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J Neurochem. 2016 Jul;138(1):14-52. doi: 10.1111/jnc.13630. Epub 2016 Jun 10.

Aerobic glycolysis during brain activation: adrenergic regulation and influence of norepinephrine on astrocytic metabolism.

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Department of Cell Biology and Physiology, University of New Mexico, Albuquerque, New Mexico, USA.
Department of Neurology, University of Arkansas for Medical Sciences, Little Rock, Arkansas, USA.


Aerobic glycolysis occurs during brain activation and is characterized by preferential up-regulation of glucose utilization compared with oxygen consumption even though oxygen level and delivery are adequate. Aerobic glycolysis is a widespread phenomenon that underlies energetics of diverse brain activities, such as alerting, sensory processing, cognition, memory, and pathophysiological conditions, but specific cellular functions fulfilled by aerobic glycolysis are poorly understood. Evaluation of evidence derived from different disciplines reveals that aerobic glycolysis is a complex, regulated phenomenon that is prevented by propranolol, a non-specific β-adrenoceptor antagonist. The metabolic pathways that contribute to excess utilization of glucose compared with oxygen include glycolysis, the pentose phosphate shunt pathway, the malate-aspartate shuttle, and astrocytic glycogen turnover. Increased lactate production by unidentified cells, and lactate dispersal from activated cells and lactate release from the brain, both facilitated by astrocytes, are major factors underlying aerobic glycolysis in subjects with low blood lactate levels. Astrocyte-neuron lactate shuttling with local oxidation is minor. Blockade of aerobic glycolysis by propranolol implicates adrenergic regulatory processes including adrenal release of epinephrine, signaling to brain via the vagus nerve, and increased norepinephrine release from the locus coeruleus. Norepinephrine has a powerful influence on astrocytic metabolism and glycogen turnover that can stimulate carbohydrate utilization more than oxygen consumption, whereas β-receptor blockade 're-balances' the stoichiometry of oxygen-glucose or -carbohydrate metabolism by suppressing glucose and glycogen utilization more than oxygen consumption. This conceptual framework may be helpful for design of future studies to elucidate functional roles of preferential non-oxidative glucose utilization and glycogen turnover during brain activation. Aerobic glycolysis, the preferential up-regulation of glucose utilization (CMRglc ) compared with oxygen consumption (CMRO2 ) during brain activation, is blocked by propranolol. Epinephrine release from the adrenal gland stimulates vagus nerve signaling to the locus coeruleus, enhancing norepinephrine release in the brain, and regulation of astrocytic and neuronal metabolism to stimulate CMRglc more than CMRO2 . Propranolol suppresses CMRglc more than CMRO2 .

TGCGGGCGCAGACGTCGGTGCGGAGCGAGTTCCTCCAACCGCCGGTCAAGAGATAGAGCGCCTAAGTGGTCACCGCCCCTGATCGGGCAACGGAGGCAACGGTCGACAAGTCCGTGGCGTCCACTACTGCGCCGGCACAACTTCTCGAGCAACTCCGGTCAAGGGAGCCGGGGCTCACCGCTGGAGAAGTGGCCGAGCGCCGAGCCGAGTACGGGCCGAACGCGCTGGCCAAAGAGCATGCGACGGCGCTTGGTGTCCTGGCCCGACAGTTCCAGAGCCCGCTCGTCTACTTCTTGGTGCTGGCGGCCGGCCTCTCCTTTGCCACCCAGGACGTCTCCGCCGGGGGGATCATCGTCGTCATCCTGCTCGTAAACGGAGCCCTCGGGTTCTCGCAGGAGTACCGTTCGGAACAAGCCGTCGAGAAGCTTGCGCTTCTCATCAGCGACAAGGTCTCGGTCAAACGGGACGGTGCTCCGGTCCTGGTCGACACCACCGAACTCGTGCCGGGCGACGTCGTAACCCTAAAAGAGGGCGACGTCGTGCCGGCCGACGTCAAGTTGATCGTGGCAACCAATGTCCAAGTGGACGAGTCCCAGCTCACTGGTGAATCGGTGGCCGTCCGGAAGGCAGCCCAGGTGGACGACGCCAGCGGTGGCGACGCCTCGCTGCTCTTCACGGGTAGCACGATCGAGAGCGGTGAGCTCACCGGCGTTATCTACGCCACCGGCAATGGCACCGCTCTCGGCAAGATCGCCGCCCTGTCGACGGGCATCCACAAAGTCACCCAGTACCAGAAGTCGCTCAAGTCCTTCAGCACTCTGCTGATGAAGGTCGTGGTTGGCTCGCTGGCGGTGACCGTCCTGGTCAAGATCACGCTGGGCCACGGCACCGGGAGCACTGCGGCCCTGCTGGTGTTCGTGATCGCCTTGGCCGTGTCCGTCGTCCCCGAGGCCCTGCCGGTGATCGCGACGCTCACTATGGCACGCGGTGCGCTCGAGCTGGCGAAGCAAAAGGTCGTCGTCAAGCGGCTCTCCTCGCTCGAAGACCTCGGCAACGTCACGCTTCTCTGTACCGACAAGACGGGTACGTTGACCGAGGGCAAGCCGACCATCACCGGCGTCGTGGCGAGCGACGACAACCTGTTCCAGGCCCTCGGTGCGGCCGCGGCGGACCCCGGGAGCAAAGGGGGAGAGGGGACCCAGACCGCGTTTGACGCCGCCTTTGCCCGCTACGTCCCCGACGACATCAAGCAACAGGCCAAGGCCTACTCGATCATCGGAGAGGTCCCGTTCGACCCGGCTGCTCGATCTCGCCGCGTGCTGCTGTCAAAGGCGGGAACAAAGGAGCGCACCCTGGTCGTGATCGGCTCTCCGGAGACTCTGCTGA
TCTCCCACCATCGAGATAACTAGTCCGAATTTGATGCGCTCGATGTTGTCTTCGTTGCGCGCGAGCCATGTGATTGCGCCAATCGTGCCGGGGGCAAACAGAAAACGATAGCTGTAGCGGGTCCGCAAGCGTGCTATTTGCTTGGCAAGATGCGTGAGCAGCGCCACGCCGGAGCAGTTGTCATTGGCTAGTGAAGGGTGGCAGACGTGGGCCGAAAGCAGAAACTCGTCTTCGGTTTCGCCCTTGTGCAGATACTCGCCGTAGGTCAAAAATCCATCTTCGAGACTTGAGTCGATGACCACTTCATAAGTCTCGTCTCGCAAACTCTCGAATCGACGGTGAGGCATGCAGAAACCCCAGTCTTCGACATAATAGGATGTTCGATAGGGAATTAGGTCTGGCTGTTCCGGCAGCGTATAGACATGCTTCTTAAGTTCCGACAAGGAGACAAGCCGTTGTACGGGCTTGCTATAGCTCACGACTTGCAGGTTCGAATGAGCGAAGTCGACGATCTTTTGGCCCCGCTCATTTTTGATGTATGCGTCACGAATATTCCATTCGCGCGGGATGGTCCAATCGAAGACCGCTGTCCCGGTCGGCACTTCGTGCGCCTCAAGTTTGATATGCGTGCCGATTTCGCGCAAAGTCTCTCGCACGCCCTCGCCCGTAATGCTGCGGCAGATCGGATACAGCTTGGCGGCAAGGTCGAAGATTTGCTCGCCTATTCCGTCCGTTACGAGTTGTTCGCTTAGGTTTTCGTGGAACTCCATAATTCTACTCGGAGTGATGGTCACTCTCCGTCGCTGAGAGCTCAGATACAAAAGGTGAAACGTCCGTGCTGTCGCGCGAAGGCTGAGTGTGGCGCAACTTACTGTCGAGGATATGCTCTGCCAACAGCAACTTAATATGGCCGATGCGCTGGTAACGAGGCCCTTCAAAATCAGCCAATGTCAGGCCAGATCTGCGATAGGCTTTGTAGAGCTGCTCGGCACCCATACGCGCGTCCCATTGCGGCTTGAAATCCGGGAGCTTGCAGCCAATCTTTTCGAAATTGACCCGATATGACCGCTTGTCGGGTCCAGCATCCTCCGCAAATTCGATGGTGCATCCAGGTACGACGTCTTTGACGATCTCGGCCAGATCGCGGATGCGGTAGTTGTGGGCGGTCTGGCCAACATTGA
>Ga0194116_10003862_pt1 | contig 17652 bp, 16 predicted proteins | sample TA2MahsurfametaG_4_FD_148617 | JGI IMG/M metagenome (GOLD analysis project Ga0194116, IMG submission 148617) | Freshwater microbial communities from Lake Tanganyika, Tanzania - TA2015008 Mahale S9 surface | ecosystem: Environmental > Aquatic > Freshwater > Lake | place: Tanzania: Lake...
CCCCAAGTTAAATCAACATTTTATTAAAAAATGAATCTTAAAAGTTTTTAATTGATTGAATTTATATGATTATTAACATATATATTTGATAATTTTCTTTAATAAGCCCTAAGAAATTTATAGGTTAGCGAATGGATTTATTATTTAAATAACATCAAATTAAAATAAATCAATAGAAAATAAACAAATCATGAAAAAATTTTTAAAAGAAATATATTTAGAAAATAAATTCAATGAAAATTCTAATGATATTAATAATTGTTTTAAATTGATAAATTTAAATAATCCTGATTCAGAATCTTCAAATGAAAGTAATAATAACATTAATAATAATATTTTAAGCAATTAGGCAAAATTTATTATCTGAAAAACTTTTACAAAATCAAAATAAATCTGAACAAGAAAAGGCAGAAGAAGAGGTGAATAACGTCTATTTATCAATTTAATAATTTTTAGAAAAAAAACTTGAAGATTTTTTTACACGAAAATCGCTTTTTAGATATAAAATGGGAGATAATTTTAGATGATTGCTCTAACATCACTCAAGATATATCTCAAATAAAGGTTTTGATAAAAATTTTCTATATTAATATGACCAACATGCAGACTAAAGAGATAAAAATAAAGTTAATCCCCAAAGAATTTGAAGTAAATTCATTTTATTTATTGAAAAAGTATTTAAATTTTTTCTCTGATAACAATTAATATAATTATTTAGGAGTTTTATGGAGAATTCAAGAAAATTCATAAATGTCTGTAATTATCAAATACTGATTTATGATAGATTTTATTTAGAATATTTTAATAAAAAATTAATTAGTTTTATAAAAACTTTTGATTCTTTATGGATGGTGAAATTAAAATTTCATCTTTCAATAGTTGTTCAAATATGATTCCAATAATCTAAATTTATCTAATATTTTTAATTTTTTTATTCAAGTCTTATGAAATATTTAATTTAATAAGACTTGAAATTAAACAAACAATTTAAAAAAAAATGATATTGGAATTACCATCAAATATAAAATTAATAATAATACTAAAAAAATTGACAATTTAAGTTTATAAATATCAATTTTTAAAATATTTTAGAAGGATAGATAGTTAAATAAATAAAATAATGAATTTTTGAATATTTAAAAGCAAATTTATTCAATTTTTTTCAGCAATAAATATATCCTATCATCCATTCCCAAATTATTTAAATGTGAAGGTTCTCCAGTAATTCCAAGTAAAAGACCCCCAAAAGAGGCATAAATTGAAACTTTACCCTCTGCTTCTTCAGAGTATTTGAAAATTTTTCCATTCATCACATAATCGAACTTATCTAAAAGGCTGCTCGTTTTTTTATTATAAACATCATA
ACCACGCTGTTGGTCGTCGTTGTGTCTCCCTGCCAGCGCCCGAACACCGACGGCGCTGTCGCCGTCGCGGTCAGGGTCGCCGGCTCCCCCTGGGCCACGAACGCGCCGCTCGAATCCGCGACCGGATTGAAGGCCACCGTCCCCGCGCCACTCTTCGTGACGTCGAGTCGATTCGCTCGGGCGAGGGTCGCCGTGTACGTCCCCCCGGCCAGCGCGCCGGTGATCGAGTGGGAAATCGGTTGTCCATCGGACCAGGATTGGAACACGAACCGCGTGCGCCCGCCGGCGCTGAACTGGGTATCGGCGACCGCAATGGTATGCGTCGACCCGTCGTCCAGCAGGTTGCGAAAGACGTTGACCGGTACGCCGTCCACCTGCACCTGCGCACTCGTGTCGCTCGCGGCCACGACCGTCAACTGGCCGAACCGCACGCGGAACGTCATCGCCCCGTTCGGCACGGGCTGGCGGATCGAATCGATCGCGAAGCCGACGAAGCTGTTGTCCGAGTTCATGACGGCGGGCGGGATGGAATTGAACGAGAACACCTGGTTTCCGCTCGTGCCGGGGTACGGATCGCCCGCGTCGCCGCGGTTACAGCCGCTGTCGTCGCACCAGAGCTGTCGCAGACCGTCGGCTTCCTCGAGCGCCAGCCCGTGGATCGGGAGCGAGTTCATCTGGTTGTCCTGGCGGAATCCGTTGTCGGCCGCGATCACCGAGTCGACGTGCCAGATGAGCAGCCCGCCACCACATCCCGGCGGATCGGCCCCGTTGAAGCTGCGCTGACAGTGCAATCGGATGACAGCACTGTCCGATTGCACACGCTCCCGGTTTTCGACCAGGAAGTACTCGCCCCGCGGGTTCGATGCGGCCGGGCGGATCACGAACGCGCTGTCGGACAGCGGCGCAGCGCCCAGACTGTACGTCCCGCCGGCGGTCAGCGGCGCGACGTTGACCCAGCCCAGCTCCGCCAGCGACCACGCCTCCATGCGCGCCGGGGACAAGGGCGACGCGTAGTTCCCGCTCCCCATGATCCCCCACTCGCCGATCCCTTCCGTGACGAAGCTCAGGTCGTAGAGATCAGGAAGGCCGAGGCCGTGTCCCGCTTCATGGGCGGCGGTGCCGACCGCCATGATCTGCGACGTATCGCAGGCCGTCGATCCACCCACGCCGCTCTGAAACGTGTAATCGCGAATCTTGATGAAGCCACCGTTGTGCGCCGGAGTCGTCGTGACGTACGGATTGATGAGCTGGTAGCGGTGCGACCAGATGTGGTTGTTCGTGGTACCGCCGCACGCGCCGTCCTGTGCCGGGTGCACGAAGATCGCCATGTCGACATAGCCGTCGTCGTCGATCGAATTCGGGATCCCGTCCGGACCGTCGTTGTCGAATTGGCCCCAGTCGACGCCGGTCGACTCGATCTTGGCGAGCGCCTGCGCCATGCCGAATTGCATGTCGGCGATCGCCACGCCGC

aerobic glycolysis; astrocyte; epinephrine; glycogen; lactate; norepinephrine

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